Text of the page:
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  • Miles Hedley


Updated: Feb 3, 2019

Some of the most innovative public performance art I’ve ever seen graced Giffin Square, Deptford, over thee weekends in August. Four pieces, presented by the Albany as part of the London-wide Circulate festival, were moulded in the white heat of the creative crucible in which dance meets circus – and transmutes into gold. The Deptford leg of the festival began with Belly Of The Whale, which was one of the hits of Greenwich Fair in June. It involved Amanda Homa, Nathan Johnson and Stefano di Renzo tumbling, soaring and tightrope-walking on a huge rocking wood-and-steel seesaw to a live soundtrack composed and played by Gabriele Pierro on keyboards and mandolin. It was brilliant. The following weekend, Catalan company Cia Moveo gave us Conseqüències, a mix of dance and acrobatics with lots of audience participation about cause and effect and about being out of step with the rest of the world. Dancers Marta Hervás, Xavier Palomino, Núria Planes, Adrià Viñas and Pino Steiner made this a life-affirming as well as a beautiful experience through the sheer joy of their performances. They were followed by some fabulous bodypopping by kids on a summer street-dance course at the Albany. And the show was closed by Cie Dyptik, who gave us D-Construction, a hiphop piece with amazing ensemble dancing and acrobatic fence-climbing set to thunderous score melding ghetto beats and Indian voices and horns. The work, which contrasted unity and uniqueness, social obligations and freedom, was both immersive and intimate thanks to the consummate skill of the cast – Elias Ardoin, Evan Greenaway, Samir El Fatoumi, Yohann Daher, Katia Lharaig and Emilie Tarpin-Lyonnet. Circulate’s Deptford dates ended a week later on a wet Saturday afternoon with Motionhouse’s stunning work EXO which featured two humans, Martina Knight and Alasdair Stewart, and a giant JCB digger driven by Bill Power.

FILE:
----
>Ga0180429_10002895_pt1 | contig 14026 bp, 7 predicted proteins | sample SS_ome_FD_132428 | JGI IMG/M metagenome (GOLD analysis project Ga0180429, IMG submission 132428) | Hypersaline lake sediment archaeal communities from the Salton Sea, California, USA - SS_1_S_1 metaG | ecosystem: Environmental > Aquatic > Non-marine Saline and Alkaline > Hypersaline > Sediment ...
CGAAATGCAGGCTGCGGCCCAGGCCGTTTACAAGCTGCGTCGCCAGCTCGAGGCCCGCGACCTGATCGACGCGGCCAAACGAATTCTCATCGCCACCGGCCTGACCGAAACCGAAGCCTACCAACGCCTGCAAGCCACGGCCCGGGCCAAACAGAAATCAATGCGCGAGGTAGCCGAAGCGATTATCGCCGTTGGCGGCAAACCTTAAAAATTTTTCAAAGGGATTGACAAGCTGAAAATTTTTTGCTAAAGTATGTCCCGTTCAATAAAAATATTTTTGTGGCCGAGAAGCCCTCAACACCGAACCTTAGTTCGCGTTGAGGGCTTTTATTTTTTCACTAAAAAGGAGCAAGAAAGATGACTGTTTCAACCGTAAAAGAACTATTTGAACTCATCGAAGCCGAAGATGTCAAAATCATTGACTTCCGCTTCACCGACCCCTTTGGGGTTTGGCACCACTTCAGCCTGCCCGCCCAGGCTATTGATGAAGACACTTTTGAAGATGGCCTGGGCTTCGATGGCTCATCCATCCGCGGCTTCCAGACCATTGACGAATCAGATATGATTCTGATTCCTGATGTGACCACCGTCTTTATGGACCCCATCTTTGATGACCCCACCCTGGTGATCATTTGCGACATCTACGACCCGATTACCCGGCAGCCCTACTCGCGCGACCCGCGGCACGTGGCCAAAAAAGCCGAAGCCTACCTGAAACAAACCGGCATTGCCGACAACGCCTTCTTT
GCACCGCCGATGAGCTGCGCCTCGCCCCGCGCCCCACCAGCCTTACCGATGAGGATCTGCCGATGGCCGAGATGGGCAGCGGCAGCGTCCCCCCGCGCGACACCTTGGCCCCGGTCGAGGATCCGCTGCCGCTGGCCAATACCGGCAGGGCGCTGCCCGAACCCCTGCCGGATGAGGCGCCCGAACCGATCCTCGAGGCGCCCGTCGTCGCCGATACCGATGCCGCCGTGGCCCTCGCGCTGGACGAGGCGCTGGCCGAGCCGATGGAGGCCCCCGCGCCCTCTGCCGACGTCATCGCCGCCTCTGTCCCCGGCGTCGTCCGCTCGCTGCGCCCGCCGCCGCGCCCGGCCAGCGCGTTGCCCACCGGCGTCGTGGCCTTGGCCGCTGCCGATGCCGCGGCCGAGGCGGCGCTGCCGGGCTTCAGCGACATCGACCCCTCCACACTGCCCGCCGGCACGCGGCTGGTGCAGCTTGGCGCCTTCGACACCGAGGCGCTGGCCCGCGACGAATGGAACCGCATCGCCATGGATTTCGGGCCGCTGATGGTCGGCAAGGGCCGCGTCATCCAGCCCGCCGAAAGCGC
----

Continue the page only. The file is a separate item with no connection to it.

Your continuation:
After a long delay while the surfaces were dried with paper towels following torrential rain, the dancers climbed all over the JCB and swayed in its buckets as it sped balletically round an area no bigger than a tennis court, raising the pair high in the air in gravity-defying arcs. At one point Stewart lost his grip on the damp metal and fell 10ft on to the paving below. The crowd gasped in horror – but mercifully he was only bruised and gamely climbed back up. The programme described this as a thrilling exploration of the relationship between man and machine. I agree – this was about as thrilling as it gets. And who would have thought a JCB can dance like a real trouper?

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